India’s rupee dropped past 52 a dollar, approaching a record low, after the government signaled the central bank may not sell dollars “aggressively” to stem the local currency’s depreciation.
The rupee fell the most in two months after R. Gopalan, secretary of economic affairs in the finance ministry, said the central bank’s ability to intervene in the foreign-exchange market is “limited.” The Reserve Bank of India probably bought rupees today to slow the currency’s decline, three foreign-exchange traders with state-run banks said, declining to be identified because they aren’t authorized to speak to the media.
“The RBI will not use its reserves aggressively to cause a major strengthening in the rupee,” said Ravi Ranjit, Mumbai-based chief manager at Federal Bank Ltd. “Unless we see big inflows such as increased foreign direct investment or equity purchases, the upward pressure on the dollar will stay.”
The rupee declined 1.6 percent to 52.1450 per dollar in Mumbai, according to data compiled by Bloomberg. It touched 52.1550 earlier, the weakest level since a record low of 52.18 hit on March 3, 2009. Ranjit said there could be some resistance closer to the level, which was seen during the financial crisis that followed the collapse of Lehman Brothers Holdings Inc.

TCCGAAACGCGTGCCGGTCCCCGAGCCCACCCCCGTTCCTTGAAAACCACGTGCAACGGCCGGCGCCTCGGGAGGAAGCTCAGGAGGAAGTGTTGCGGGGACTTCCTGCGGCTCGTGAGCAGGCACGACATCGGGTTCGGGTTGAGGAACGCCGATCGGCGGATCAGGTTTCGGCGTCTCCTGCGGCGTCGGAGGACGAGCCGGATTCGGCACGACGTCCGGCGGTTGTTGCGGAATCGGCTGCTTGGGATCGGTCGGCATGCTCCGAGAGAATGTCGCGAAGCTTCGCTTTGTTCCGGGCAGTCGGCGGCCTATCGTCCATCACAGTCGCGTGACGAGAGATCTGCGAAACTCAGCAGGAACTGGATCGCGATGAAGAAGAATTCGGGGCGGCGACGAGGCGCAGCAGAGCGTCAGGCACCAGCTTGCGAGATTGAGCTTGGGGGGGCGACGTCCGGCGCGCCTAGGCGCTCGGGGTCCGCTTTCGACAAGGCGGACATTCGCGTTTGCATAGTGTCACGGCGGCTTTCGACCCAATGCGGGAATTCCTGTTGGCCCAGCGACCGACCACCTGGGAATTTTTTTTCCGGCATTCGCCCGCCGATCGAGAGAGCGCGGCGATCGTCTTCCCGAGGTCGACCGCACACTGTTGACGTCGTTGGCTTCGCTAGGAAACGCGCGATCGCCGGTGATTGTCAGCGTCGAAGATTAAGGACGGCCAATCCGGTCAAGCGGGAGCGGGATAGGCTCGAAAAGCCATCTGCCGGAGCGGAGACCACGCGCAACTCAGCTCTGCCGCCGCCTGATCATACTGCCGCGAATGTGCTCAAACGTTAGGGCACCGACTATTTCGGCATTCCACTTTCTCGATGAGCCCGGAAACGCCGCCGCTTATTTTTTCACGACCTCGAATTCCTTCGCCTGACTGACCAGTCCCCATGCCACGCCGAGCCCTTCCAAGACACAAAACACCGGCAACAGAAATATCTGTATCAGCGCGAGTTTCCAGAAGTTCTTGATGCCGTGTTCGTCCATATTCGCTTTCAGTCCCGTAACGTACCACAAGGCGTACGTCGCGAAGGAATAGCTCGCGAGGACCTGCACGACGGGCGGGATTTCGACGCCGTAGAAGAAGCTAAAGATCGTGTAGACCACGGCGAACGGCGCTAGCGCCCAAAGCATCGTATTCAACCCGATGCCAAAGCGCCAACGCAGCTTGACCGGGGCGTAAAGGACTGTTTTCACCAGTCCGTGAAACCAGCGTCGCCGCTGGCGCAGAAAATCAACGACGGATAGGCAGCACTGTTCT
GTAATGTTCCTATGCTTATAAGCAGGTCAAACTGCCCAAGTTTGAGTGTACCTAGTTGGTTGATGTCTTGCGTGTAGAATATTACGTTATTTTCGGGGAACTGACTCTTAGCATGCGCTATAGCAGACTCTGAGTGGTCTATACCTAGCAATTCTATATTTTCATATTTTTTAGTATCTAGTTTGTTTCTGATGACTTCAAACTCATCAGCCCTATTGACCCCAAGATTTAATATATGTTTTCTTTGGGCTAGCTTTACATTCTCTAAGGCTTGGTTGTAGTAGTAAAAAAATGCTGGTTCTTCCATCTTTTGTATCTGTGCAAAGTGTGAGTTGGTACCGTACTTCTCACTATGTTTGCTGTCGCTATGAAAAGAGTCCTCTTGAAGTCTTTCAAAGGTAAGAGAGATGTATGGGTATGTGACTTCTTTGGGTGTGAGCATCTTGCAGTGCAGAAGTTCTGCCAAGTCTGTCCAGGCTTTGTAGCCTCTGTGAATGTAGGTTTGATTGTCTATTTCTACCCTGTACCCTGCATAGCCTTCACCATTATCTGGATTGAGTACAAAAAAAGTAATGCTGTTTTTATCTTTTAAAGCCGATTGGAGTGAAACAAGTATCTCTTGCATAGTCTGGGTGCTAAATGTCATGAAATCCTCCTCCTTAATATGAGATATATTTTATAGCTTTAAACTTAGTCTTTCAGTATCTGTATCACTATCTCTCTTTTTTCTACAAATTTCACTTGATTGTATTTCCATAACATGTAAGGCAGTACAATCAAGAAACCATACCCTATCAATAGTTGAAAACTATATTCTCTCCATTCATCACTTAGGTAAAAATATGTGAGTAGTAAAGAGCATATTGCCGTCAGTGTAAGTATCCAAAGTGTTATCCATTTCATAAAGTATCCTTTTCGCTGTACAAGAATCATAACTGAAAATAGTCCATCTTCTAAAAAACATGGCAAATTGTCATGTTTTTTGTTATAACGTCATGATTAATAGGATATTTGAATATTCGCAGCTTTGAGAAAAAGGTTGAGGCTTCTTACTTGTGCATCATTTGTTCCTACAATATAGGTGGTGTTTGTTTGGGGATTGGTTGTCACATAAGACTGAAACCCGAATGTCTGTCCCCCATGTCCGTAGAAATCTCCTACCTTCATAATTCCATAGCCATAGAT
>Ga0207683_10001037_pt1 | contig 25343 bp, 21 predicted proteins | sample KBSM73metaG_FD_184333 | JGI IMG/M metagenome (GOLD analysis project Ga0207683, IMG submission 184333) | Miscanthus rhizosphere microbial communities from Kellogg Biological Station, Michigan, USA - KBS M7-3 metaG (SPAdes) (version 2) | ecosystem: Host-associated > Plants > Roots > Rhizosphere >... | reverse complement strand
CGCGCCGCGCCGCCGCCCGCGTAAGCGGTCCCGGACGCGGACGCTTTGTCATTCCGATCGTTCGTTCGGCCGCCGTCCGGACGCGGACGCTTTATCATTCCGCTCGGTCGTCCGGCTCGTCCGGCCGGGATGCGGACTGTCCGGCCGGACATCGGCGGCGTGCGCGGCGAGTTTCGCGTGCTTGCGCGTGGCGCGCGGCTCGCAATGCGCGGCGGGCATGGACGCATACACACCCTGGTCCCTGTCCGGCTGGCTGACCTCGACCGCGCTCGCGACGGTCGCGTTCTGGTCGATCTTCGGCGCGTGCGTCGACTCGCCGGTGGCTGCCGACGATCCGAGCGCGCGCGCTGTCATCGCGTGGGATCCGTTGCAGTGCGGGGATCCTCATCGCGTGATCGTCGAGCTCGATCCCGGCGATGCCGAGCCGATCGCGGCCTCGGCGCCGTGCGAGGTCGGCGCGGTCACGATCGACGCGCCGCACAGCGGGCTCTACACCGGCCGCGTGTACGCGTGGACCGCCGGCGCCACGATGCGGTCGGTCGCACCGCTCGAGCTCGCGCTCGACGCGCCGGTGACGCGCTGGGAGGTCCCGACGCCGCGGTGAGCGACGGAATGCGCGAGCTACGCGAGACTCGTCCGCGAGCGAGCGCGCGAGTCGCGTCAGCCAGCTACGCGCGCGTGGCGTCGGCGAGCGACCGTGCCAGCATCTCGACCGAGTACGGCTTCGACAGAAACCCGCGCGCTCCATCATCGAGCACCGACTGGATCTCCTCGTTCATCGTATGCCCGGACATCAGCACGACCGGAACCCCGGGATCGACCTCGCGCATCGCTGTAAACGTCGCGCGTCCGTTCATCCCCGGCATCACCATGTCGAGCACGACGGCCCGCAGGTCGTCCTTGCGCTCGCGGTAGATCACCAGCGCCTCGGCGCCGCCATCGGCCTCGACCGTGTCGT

The rupee, Asia’s worst performer this year, has fallen 14.3 percent as the BSE India Sensitive Index of shares tumbled 22.3 percent. A weaker currency damps demand for financial assets and stokes inflation in the nation, which imports 80 percent of its fuel. International investors reduced holdings of Indian equities by $1.7 billion from a record $104.4 billion reached in July, exchange data show.
Concern over the U.S. deficit and European debt have dented demand for emerging-market assets. Lawmakers in the world’s largest economy approached an impasse on budget cuts, Spain replaced its government and data signaled faltering economic growth from Japan to Singapore. The Dollar Index, which tracks the greenback’s performance against that of six major trading partners, rose 0.5 percent.
“There is a lack of appetite globally to invest in higher-risk assets,” said Thio Chin Loo, a Singapore-based senior currency analyst at BNP Paribas SA. “As of now, we cannot rule out the rupee falling to a new record low.”
Three-month offshore forwards traded at 53.05, compared with 52.21 on Nov. 18. Forwards are agreements to buy or sell assets at a set price and date. Non-deliverable contracts are settled in dollars.